Evoking the atmosphere of China’s preeminent commercial center in the 1930’s, Grand Shanghai in Grand Copthorne Hotel brims with a decidedly old world flair. A band serenades diners with Chinese tunes from decades past while staff churn out Shanghainese specialties such as crispy eel, xiao long bao and crystal pork. The restaurant itself is not new to Singapore’s food scene – it’s been around for more than a decade. Wedding banquets from Grand Copthorne Hotel have also been held here for years. The other thing to note is that Shanghainese cuisine is not that common in Singapore. When I received a media invite from the good folks at Noisy Crayons, I knew I had to check it out!
As the name suggests, Grand Shanghai is set in a rather grand dining hall with a stage used for performances. Two singers wearing cheongsams took turns in entertaining the audience, easily switching between hits in Mandarin and Cantonese.
We started the meal with the restaurant’s Deluxe Cold Dish Combination which consisted of 7 types of cold cuts ranging from $12 to $16++ per plate – drunken chicken, jelly fish in spring onion oil, crystal pork, crispy eel, vegetarian goose and baby cucumber with minced garlic. Compared to the Fujianese cold cuts that frequently appear in Chinese banquets, the Shanghainese style offers lighter bites. The highlight for me was the crispy eel which came as dark as the night due to the smattering of a sweet-salty sauce. Quite addicting.
Then came the Chicken Soup with Wonton (from $32++). This was a more toned down dish, one that would actually fit right into most people’s definition of comfort food. The soup was rich and hearty without being too oily. The wontons were actually chive dumplings, a type which is frequently seen in Shanghainese cuisine.
The Pan Fried Croaker Fish ($18++ per piece) surprised me at first. Each person in the table was served a whole fried fish. Totally dry and without any hint of a sauce, the fish came with slices of lemon for sprinkling. I was to discover later however, how the dryness actually fit into the concept. The fish was perhaps one of the crispiest fried fish I’ve had in a long time. It was so crispy that I didn’t notice myself chewing the bones (which turned out to edible)! What a pleasant dish – something that I initially didn’t expect much from but actually turned out to be quite good. I found this to be a worthy alternative to the steamed fish in soy sauce that I typically find in Chinese banquets.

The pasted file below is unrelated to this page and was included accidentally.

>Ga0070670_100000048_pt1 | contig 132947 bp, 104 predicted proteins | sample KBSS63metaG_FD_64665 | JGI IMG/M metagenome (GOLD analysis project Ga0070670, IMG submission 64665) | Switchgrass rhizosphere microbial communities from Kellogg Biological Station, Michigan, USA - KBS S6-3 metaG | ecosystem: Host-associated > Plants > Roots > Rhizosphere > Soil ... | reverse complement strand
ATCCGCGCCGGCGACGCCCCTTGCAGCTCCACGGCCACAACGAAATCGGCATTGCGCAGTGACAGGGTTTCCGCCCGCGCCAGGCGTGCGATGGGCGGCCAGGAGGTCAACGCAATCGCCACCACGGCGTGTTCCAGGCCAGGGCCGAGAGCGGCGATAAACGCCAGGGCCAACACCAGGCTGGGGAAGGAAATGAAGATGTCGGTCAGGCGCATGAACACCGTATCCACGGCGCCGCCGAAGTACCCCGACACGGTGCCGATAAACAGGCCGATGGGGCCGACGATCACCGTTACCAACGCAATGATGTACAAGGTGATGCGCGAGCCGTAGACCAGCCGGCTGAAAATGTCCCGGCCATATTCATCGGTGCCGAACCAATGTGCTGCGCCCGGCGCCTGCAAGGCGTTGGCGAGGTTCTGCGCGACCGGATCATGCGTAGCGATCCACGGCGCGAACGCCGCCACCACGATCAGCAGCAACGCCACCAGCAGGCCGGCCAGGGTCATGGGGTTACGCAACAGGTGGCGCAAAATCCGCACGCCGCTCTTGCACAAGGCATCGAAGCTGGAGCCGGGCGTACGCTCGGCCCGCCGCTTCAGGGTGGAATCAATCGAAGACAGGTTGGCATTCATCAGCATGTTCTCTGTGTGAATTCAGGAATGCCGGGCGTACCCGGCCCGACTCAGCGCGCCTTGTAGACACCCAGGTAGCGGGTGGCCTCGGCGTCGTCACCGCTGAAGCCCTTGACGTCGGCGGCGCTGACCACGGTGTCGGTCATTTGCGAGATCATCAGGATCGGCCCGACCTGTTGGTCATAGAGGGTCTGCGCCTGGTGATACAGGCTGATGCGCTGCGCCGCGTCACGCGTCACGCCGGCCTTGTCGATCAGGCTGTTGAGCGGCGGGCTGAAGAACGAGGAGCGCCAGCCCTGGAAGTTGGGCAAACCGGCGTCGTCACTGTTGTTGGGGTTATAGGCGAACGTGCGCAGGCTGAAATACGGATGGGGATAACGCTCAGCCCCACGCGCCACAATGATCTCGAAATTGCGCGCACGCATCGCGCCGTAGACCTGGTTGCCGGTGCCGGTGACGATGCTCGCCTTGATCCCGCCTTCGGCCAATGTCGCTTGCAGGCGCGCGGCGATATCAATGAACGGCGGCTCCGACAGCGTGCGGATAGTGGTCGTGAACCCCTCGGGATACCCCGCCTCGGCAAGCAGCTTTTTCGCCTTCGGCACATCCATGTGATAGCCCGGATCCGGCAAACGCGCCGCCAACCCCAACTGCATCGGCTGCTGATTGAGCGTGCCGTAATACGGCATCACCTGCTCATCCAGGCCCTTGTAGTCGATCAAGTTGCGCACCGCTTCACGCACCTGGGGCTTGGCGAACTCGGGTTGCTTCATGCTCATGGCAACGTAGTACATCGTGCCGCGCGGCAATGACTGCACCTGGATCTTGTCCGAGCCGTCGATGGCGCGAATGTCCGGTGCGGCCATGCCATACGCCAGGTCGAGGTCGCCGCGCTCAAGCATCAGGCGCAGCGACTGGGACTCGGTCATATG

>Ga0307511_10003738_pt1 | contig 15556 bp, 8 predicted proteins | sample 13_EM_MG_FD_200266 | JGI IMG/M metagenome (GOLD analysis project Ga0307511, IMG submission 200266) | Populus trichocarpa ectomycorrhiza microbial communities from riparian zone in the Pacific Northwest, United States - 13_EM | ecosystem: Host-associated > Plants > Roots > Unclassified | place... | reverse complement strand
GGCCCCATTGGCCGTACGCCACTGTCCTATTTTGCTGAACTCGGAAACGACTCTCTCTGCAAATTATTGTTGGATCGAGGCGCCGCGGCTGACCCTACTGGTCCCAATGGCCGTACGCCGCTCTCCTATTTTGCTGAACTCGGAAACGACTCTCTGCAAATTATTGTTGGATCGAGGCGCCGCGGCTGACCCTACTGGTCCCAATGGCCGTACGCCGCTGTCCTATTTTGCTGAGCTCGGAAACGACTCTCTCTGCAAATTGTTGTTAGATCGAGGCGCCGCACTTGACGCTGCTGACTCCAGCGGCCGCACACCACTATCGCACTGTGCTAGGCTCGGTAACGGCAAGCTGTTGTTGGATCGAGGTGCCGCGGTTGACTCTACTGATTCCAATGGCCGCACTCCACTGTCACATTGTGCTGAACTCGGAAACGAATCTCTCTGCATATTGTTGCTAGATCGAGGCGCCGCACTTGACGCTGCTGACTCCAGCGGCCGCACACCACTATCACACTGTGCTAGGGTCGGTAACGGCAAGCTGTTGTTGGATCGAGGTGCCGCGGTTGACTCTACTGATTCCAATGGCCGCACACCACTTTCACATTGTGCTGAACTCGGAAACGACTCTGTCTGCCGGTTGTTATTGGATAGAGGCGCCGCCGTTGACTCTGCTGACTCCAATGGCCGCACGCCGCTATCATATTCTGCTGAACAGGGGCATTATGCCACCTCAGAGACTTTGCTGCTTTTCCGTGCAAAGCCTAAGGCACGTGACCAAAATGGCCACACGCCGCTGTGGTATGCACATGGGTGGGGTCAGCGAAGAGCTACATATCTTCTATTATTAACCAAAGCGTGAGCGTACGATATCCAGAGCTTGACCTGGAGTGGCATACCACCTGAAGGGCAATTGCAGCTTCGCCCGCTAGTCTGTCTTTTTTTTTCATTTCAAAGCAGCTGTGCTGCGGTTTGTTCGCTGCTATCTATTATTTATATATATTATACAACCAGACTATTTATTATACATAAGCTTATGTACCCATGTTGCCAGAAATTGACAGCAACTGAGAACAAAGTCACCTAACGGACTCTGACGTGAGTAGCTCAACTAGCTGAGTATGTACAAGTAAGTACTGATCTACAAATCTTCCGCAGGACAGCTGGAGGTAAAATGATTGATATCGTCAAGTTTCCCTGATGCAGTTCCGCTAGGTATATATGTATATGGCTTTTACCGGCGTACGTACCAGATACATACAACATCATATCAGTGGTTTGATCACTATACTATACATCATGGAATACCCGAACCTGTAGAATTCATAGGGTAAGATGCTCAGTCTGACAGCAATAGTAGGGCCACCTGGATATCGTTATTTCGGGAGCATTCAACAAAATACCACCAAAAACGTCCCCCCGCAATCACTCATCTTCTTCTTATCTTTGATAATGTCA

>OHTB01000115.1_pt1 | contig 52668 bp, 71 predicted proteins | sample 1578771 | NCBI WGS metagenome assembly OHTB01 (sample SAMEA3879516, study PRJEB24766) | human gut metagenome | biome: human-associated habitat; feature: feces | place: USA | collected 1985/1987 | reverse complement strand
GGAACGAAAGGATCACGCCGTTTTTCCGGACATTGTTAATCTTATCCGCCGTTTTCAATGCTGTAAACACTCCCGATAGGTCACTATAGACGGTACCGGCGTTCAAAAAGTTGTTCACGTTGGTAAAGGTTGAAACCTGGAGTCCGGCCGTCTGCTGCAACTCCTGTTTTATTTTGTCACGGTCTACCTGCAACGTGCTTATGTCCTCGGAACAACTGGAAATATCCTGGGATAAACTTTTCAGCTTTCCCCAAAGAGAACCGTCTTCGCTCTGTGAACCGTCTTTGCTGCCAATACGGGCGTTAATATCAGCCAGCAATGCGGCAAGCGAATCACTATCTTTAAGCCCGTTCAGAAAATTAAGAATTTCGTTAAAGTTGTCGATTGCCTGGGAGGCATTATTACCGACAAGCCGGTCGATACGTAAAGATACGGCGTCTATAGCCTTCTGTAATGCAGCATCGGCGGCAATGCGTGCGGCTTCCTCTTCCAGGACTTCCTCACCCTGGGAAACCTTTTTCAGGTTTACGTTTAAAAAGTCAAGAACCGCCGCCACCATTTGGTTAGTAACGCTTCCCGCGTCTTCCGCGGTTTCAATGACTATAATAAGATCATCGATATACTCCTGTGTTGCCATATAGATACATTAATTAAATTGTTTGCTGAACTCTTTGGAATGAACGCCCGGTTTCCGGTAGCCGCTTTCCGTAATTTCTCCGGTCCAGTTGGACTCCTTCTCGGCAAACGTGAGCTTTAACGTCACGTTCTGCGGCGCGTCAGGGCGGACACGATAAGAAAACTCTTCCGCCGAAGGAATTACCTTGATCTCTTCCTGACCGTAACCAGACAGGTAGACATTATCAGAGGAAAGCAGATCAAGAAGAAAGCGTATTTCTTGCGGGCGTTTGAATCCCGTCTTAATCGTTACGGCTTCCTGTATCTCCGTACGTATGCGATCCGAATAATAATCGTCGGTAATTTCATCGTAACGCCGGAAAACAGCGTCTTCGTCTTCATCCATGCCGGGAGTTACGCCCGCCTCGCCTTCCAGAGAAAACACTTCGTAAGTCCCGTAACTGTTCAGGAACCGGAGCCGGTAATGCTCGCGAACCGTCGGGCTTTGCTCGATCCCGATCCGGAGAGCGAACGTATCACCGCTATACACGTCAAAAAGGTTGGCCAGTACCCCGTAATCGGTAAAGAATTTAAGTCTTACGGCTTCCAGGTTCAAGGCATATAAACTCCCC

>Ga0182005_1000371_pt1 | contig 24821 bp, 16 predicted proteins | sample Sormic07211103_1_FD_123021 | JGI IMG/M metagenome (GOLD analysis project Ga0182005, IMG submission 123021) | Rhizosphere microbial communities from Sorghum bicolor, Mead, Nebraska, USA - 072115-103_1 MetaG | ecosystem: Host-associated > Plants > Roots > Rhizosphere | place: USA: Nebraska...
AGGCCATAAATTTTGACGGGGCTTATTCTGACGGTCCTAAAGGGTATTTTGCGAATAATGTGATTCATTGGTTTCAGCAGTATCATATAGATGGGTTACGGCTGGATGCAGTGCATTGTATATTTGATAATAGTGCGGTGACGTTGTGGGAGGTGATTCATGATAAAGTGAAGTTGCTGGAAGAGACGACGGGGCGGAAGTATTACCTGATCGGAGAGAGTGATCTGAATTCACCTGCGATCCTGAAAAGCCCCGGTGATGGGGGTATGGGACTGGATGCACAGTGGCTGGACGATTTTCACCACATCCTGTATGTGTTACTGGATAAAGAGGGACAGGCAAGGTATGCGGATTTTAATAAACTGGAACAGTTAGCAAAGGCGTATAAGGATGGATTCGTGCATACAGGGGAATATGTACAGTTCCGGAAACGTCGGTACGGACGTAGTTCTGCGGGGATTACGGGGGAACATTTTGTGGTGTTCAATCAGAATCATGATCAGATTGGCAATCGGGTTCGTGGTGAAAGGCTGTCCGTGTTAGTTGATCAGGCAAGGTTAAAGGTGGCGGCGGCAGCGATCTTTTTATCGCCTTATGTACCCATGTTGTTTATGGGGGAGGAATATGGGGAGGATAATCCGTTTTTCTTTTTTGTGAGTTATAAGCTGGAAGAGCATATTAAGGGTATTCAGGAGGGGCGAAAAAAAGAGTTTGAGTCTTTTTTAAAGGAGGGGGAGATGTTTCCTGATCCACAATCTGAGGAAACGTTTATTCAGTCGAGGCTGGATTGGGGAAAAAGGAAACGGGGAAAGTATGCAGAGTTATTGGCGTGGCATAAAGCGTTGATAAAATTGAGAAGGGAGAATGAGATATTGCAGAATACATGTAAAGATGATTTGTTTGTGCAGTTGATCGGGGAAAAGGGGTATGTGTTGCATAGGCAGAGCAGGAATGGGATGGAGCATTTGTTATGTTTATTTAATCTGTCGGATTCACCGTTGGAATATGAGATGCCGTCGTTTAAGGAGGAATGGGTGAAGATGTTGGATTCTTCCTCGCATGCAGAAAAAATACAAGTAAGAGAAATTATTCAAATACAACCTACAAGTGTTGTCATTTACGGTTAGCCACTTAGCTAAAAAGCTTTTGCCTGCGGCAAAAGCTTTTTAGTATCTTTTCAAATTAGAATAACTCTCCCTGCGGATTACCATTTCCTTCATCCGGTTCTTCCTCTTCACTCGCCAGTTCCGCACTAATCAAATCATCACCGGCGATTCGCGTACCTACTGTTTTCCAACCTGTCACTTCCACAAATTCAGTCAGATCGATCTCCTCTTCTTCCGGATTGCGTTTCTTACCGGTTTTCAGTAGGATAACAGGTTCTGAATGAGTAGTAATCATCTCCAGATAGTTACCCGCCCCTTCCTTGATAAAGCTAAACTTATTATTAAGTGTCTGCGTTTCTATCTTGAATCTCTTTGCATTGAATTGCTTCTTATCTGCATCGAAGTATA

The Braised Lionhead Meatball with Hairy Crab Roe (from $30++) was another highlight. The meatball itself was pretty large, slightly more than a whole egg. It was then coated with hairy crab roe and some crab meat that gave it a sweet taste. A satisfying dish.
We had shrimps two ways, first was stir-fried and second was sauteed with salted egg yolk (from $30++). Due to the tartness, the latter was especially to my liking.
The Snow Cabbage with Soya Bean and Beancurd Skin (from $20++) was another classic Shanghainese dish. The beancurd skin came in thin, elongated slices that gave it a noodle-like quality. Topped with unripened green soybeans, the snow cabbage gave the dish a well-balanced flavor. It would have been even better if there were more snow cabbage on the plate!
The Xiao Long Bao (from $6++ for 4pcs) came two ways, the traditional way and a version filled with crabmeat. Overall, I found them to be rather unremarkable. Neither great nor bad but I would be inclined to turn to Grand Shanghai’s other gratifying hot dishes instead.
The Aloe Vera with Jelly ($6++) and Souffle Egg White Balls with Red Bean ($2.50++ per pc) was quite a unique dessert. While aloe vera jelly is commonly seen, I’ve yet to see egg soufflé in any Chinese restaurant. Along with the red bean stuffing, the soufflé was a punchy ending to the meal.
390 Havelock Road
Reservations: +65 6836 6866
Open: Tuesdays to Sundays, 12 – 2:15PM / 6:30 – 10:30PM